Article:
Thunder Bay
National Marine Sanctuary

Thunder Bay National Marine Sanctuary protects a nationally significant collection of nearly 100 historic shipwrecks in Lake Huron off the Michigan coast. Through research, education, and community involvement, the sanctuary works to ensure future generations can enjoy these underwater treasures.

Thunder Bay International Film Festival

divers photographing a shipwreck

Join Thunder Bay National Marine Sanctuary as we take our annual film festival online! Produced in partnership with the International Ocean Film Festival, the Thunder Bay International Film Festival (TBIFF) is a virtual experience including online film screenings and Q&A sessions with filmmakers, scientists, and ocean and Great Lakes stewards.

Now in its 10th year, TBIFF is a festival of independent ocean and Great Lakes films from all over the world. Themes range from adventure and science to marine life and coastal cultures. Films are selected to not only entertain audiences but also inspire people to participate in environmental and stewardship efforts in our ocean and Great Lakes.

renderings of shipwrecks

Ocean Exploration in the Lakes: History of Thunder Bay National Marine Sanctuary

Tuesday, June 8, 2021

Celebrate World Ocean Day in the Great Lakes! Ocean Exploration Trust is beginning the 2021 season in Michigan on Lake Huron for a 3-week expedition. Join us for a look back into the history of scientific exploration in Thunder Bay National Marine Sanctuary including work with OET team members 20 years ago to discover some of the 80+ shipwrecks protected in this area. Bring your questions for a live conversation with Sanctuary Superintendent Jeff Gray, Expedition Leader Dwight Coleman, Mission Support Katie Lohr, and Education Coordinator Sarah Waters to learn how Michigan gained a National Marine Sanctuary, why this region is important to protect, and the many ways you can get involved in this sanctuary and others near you!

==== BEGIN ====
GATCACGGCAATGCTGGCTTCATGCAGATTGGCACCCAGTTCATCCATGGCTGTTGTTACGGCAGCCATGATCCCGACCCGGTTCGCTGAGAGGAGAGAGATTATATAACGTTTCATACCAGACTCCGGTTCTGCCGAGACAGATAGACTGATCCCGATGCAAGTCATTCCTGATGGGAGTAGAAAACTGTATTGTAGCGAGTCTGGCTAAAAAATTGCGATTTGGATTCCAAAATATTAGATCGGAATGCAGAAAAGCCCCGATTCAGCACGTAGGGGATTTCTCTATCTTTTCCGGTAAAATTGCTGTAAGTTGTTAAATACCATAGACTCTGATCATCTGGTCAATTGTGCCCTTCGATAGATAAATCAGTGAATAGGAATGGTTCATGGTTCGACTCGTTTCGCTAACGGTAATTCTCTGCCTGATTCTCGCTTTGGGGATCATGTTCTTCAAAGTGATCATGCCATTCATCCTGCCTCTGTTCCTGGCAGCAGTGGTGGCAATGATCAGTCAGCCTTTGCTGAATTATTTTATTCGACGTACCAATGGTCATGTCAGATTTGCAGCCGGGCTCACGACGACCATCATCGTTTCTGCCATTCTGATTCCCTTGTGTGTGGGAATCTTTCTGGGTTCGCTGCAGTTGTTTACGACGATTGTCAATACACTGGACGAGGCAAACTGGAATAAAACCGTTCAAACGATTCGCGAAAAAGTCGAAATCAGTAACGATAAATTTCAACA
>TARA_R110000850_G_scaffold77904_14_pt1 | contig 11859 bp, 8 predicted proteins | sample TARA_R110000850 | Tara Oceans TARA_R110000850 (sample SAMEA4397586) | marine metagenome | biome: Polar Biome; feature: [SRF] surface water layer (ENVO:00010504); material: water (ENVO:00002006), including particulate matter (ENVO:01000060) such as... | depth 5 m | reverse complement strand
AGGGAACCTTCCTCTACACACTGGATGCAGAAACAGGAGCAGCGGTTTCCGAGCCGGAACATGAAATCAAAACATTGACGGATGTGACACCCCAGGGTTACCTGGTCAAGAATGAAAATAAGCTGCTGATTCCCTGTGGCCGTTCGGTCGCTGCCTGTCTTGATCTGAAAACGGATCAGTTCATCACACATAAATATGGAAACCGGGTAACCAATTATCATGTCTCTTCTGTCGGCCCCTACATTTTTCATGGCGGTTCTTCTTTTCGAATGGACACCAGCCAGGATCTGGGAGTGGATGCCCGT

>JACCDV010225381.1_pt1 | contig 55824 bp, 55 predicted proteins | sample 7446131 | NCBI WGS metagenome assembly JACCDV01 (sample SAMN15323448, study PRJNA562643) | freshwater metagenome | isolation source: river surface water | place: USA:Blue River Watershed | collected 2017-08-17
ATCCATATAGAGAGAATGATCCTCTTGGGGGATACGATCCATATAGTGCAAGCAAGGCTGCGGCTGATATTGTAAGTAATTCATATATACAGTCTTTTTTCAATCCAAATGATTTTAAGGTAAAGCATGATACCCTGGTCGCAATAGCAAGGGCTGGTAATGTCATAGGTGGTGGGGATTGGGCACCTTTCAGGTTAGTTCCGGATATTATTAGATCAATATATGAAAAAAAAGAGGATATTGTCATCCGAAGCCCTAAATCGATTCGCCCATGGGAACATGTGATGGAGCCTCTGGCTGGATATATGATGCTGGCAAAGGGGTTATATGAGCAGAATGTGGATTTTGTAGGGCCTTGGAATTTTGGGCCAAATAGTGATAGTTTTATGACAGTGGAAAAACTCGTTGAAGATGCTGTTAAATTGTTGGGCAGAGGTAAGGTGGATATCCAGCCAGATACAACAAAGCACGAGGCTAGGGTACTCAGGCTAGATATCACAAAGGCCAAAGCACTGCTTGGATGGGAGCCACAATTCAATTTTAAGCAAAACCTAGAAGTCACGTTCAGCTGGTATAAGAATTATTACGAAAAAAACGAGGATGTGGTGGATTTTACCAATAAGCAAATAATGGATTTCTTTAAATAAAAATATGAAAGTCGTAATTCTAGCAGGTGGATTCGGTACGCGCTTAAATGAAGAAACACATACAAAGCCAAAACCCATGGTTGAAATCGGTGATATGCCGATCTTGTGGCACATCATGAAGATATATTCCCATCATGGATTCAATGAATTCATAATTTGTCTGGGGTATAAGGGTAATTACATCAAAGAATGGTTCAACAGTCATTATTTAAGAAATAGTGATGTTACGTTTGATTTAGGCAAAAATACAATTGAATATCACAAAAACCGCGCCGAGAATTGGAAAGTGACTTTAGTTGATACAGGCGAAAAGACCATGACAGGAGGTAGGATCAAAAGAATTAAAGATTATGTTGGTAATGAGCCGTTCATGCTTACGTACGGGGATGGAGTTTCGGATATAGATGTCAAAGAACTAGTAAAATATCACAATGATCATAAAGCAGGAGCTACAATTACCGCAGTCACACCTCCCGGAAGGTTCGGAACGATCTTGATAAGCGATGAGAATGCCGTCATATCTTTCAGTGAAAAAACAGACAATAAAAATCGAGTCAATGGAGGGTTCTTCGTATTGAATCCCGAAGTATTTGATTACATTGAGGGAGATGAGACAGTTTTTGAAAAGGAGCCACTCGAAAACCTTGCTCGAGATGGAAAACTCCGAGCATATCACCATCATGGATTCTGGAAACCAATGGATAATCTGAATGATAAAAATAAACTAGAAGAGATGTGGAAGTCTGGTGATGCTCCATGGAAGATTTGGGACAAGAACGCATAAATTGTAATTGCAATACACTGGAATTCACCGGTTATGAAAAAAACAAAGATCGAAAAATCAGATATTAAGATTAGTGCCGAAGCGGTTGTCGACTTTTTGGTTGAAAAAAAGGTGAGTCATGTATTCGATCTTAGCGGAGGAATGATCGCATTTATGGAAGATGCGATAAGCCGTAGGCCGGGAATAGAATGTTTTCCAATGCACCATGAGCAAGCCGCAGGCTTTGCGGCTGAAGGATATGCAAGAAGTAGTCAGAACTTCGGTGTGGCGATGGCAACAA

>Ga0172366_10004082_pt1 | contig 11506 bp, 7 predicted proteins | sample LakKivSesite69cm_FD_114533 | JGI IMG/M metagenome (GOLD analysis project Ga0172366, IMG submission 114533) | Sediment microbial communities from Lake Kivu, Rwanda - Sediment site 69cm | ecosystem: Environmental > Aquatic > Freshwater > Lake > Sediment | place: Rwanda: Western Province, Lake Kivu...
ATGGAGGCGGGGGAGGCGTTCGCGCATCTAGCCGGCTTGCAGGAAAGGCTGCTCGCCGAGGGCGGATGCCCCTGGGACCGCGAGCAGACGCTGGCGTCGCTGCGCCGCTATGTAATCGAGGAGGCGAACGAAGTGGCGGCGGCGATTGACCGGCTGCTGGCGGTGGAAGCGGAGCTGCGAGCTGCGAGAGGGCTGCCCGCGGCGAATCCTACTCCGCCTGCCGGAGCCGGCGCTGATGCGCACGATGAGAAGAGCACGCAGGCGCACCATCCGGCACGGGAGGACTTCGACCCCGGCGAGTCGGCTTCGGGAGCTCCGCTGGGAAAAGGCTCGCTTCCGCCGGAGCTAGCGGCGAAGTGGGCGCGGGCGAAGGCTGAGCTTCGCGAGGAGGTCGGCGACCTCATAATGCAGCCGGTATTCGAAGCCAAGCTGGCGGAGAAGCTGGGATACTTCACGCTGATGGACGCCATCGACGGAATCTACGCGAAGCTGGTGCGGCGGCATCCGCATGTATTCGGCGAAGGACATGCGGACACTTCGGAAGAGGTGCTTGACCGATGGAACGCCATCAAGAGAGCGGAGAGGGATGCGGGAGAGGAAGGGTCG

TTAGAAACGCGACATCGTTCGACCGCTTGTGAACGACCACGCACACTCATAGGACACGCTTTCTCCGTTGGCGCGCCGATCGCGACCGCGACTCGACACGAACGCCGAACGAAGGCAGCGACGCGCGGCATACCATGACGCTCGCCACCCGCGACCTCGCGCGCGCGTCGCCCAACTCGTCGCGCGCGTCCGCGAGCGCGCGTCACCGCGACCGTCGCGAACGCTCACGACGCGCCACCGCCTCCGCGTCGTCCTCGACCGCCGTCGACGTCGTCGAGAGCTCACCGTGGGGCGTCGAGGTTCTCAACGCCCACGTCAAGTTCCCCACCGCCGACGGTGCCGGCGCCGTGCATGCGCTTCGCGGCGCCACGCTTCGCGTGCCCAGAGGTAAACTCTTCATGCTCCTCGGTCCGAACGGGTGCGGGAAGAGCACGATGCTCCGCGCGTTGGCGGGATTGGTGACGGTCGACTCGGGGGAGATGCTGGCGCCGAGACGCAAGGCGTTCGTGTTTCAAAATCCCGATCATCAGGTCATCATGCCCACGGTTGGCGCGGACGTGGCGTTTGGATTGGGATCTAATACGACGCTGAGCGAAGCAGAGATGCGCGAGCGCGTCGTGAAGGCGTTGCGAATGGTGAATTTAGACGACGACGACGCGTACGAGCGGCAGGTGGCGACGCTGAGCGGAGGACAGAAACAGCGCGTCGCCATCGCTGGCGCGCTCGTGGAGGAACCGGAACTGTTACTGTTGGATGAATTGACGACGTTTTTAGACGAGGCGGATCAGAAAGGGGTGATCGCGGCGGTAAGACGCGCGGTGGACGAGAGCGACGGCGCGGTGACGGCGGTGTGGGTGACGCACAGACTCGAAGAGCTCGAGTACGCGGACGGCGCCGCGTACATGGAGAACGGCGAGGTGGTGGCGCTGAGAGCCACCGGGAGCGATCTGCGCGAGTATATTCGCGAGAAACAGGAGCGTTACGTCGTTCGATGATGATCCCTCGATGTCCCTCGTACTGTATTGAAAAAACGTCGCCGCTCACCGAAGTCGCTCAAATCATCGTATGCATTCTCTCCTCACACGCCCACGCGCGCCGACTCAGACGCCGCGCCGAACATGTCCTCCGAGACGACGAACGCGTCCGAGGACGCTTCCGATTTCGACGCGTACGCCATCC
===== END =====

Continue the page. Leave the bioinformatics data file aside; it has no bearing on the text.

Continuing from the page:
a scan of the lake bed

Ocean Exploration in the Lakes — 2021 Expedition Update

Wednesday, June 16, 2021

Did you know 95% of the Great Lakes are still unmapped in modern high resolution? Returning to the Great Lakes after a 2019 expedition, OET has teamed up with Thunder Bay National Marine Sanctuary in northern Michigan for a lakebed mapping expedition using the research ASV BEN from the Center for Coastal and Ocean Mapping at the University of New Hampshire (CCOM UNH). Join TBNMS Research Coordinator Stephanie Gandulla, ASV Research Lead Val Schmidt, and Mapping Coordinator Erin Heffron to discuss how this 3-week deployment in the lakes helps advance exploration, develop new technology, and make important discoveries essential to preserving resources in the only freshwater national marine sanctuary in the United States. Lakebed mapping will cover areas never scientifically surveyed before and determine areas of interest for future ROV and scientific scuba dives!


Side view of a ship resting up right on the sea floor

The shipwrecks of Thunder Bay constitute a microcosm of the Great Lakes commercial shipping industry spanning the last two hundred years. The collection reflects transitions in ship architecture and construction, from wooden schooners to early steel-hulled steamers, as well as several unusual vessel types.

Friends of Thunder Bay National Marine Sanctuary

A view of a crowd gathered near a river

The Friends of Thunder Bay National Marine Sanctuary is a non-profit organization whose mission is dedicated to protecting the Great Lakes and preserving their rich maritime history.

friends of thunder bay logo

Explore the Blue: 360° Shipwreck Alley

The silhouette of a diver swimming above a shipwreck

National marine sanctuaries protect more than just aquatic life. Places like Thunder Bay National Marine Sanctuary, located in Lake Huron, safeguard our nation's maritime history. Join your dive buddies on a visit to D.M. Wilson, one of the hundreds of shipwrecks protected in Thunder Bay National Marine Sanctuary.


Immerse yourself in the ocean and your national marine sanctuaries without getting wet!

Dive Into Thunder Bay

National Marine Sanctuary System

national marine Sanctuary system map

The Office of National Marine Sanctuaries serves as the trustee for a network of underwater parks encompassing more than 600,000 square miles of marine and Great Lakes waters from Washington state to the Florida Keys, and from Lake Huron to American Samoa. The network includes a system of 15 national marine sanctuaries and Papahānaumokuākea and Rose Atoll marine national monuments.